A Golden Approach to Killing Cancer

Jennifer West, the Fitzpatrick Family University Professor of Engineering at Duke, is internationally recognized for pioneering advances in nanotechnology and tissue engineering. Cancer treatment is notoriously brutal—which is why Jennifer West’s work is creating such a
buzz. The Duke engineer has developed a way to kill tumors without the kinds of negative side effects associated with chemotherapy and radiation.

West and her team discovered that they could destroy soft-tissue tumors by injecting gold-covered nanoshells about 100 nanometers (nm) in size into the body, then heating them up with light. The method is currently being tested in three human clinical trials focused on prostate, lung, and head and neck cancers.

“From our animal trials, we saw a complete regression of tumors and no regrowth or adverse effects,” West said. “This is different from using drugs because it’s really a mechanical effect. You’re not binding something to a biochemical–you’re cooking something.”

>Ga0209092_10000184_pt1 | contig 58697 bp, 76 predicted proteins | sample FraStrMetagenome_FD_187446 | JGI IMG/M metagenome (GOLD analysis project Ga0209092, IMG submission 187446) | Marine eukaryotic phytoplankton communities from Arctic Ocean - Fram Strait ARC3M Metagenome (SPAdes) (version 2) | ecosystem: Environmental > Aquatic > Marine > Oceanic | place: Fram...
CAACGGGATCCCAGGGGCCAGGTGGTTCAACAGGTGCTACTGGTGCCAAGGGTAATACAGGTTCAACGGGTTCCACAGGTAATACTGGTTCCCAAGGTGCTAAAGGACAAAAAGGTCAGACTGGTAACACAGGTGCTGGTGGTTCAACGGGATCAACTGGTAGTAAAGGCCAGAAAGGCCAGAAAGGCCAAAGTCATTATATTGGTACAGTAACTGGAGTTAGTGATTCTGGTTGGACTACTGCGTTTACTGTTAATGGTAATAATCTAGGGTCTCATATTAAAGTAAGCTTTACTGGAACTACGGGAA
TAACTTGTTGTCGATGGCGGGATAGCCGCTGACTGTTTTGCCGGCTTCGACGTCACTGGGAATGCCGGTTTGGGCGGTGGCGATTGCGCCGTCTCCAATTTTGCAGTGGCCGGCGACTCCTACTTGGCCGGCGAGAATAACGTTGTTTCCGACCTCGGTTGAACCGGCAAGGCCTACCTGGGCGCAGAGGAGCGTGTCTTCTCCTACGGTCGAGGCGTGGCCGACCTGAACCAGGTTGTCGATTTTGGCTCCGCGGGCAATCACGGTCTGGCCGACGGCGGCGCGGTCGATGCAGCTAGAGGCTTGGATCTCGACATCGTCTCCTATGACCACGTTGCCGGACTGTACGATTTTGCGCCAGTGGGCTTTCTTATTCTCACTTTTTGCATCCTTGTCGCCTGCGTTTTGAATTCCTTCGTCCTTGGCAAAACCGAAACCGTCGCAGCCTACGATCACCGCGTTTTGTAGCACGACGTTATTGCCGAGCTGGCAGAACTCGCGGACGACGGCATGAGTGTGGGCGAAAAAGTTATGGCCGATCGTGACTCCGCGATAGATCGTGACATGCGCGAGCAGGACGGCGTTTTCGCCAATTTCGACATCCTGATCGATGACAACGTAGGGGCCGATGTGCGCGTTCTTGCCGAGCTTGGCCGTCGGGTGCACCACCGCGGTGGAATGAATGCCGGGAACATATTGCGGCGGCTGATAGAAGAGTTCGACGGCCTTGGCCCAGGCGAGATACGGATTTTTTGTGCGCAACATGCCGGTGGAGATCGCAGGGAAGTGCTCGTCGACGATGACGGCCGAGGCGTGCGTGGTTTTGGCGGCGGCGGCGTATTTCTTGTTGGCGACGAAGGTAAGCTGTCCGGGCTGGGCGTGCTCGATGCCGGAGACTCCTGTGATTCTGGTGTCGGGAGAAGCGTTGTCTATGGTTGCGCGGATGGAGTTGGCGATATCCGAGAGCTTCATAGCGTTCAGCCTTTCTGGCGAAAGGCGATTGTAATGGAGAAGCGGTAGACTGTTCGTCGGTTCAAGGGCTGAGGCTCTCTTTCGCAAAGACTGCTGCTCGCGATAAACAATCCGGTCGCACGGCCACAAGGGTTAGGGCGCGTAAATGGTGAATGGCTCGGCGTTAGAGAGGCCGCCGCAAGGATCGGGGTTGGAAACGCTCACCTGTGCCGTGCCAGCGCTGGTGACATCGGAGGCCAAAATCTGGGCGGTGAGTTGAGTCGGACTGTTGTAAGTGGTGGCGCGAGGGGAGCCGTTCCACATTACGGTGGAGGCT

This method works, she said, because blood vessels that form quickly to support tumors are leaky, and they readily absorb the gold-covered nanoshells. The gold covering is 15 nm thick–laid on an inert silica core
at the exact thickness and curvature needed to absorb infrared light. (One nanometer is approximately 1/75,000th the thickness of
a human hair, or 1/8,000th the size of a red blood cell).

Roughly 24 hours after injecting the nanoshells, researchers shine a 800 nm wavelength infrared light over the cancerous tissue for four minutes. The gold, the most biocompatible inert, metal, heats up and burns away the tumor. The novel treatment is breaking new ground with the Food and Drug Administration, West said. It’s one of the first nanotechnologies to seek agency approval, so they’re navigating new regulatory waters. Her company, Nanospectra Biosciences, Inc., hopes to bring a product to market within two years.Nanoshells, appearing as tiny points of light, accumulate in tumor vessels.